The CEO of an established firm must realize that it is death or glory for incumbents. Who are your new “Digital Transformation” competitors? If they aren’t here yet how could they appear? – what is it about your current business model that could be a weakness in this new world.

In summary my advice is that it is transform or be transformed and you must embrace all Clayton Christensen’s thinking on the “Innovators Dilemma” to engage the issues.


Image credit: McKinsey

Space for Thinking in a Big Room


To survive the Digital Transformation, companies will have to respond quickly to changing markets and customer needs. This is “business agility” and can only happen when cross functional units leave their silos and unite in joined up thinking to achieve shared business goals.

LittleBlogAuthorGraphic  David Hodgson, Feb 12 2016

One of the last things I did at CA before I left, was join in a “Big Room Planning” session to help prioritize goals and initiatives for the Mainframe Business Unit. As the name implies, the basic idea of Big Room Planning is getting a lot of key people together physically in the same room to do strategic planning for the business. It needs a big room to accommodate all the necessary participants! Our guides and facilitators were two expert consultants from the Rally Software group, now a part of CA Technologies through acquisition.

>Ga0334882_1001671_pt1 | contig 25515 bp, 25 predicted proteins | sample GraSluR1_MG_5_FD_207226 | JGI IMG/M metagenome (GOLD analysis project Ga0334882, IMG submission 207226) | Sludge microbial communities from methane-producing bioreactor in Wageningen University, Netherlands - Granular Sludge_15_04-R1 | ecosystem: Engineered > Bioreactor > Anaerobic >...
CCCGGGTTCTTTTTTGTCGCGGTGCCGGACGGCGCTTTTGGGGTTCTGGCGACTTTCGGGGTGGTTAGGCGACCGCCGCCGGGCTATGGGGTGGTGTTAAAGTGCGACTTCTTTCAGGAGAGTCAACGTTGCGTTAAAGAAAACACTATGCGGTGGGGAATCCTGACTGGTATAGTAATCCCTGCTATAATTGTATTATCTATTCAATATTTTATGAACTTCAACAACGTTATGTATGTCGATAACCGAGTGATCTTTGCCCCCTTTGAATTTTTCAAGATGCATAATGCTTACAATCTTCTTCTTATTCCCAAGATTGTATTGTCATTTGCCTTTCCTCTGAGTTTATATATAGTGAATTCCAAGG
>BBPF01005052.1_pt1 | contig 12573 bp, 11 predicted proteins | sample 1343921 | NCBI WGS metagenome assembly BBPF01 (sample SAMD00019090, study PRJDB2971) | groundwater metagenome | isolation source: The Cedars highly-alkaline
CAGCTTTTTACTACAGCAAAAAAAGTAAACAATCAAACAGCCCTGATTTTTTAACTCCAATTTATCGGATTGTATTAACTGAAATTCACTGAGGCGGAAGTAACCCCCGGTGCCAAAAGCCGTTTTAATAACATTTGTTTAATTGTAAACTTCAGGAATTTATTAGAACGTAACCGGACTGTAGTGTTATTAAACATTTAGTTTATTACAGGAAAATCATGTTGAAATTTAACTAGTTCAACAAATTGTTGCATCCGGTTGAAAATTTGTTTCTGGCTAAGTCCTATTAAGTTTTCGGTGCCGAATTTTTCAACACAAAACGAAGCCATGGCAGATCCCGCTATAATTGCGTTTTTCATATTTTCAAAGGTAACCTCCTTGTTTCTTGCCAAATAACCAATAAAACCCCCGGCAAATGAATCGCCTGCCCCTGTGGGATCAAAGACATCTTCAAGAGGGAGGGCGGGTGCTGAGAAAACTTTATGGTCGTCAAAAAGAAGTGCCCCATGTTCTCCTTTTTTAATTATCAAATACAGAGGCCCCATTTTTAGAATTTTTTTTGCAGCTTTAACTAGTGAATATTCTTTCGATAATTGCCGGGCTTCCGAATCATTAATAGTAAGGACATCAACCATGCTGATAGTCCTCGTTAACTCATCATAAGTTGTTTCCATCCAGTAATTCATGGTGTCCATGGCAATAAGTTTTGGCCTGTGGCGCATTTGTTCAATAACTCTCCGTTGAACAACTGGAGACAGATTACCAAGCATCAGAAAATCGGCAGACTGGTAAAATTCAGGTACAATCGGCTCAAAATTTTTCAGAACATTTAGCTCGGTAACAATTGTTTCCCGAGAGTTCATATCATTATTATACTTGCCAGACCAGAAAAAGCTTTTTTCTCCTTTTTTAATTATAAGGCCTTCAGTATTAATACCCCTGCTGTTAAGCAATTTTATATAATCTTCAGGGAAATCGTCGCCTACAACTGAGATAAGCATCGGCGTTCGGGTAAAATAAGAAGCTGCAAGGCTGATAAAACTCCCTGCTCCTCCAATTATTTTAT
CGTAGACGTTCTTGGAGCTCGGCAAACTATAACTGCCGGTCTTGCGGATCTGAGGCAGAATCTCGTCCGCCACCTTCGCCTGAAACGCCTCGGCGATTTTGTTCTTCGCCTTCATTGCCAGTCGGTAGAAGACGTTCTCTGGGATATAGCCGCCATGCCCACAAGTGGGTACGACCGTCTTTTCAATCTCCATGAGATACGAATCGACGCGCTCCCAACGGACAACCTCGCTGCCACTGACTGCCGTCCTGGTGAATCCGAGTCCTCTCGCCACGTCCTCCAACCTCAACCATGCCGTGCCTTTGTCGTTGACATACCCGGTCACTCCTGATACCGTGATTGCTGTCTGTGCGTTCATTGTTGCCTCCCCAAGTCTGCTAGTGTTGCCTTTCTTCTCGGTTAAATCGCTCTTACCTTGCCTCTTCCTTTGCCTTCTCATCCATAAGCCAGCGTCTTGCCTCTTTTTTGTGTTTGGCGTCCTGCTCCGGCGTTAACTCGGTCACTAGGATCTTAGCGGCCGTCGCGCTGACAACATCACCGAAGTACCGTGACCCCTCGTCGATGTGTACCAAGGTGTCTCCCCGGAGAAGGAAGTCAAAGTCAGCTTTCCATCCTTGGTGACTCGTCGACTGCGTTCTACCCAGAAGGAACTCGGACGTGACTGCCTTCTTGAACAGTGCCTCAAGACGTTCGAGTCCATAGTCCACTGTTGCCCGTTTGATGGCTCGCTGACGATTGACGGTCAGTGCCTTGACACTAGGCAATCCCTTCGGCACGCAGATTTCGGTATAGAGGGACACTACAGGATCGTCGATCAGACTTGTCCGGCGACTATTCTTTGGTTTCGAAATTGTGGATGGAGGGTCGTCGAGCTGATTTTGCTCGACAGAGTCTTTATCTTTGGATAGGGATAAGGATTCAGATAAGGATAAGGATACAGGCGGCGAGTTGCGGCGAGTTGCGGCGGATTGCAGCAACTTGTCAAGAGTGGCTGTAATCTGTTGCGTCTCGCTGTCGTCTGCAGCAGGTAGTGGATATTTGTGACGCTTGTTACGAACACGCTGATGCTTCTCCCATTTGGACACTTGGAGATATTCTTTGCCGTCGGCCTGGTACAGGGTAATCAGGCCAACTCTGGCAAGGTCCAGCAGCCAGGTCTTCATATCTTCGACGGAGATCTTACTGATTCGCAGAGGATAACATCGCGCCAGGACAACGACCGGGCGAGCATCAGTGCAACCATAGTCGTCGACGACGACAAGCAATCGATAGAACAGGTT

The Quest for an Agile Business

Agility is delivering customer value faster. The adoption of Agile development methodologies has been an intrinsic part of the Digital Transformation that we are experiencing in the IT industry. Big Room Planning is part of the next wave of Agile adoption; extending it from just transforming the development process, to using the same principles to transform the way a business is run. It is a natural next step for companies adopting Agile because it soon becomes apparent that delivering successful products involves the whole company, not just the engineering teams.

SAFe – the Scaled Agile Framework

Big Room Planning at the portfolio level is really an extrapolation of one part of Scaled Agile Framework, or SAFe. Championed by Dean Leffingwell, SAFe itself will have to be a subject for a future blog as it is too big a subject to cover here. Suffice it to say that it is the application of Lean principles to scale Agile for large enterprises that have multiple products and many development teams. An essential element of SAFe is Product Increment planning where cross functional teams agree the direction of a product roadmap.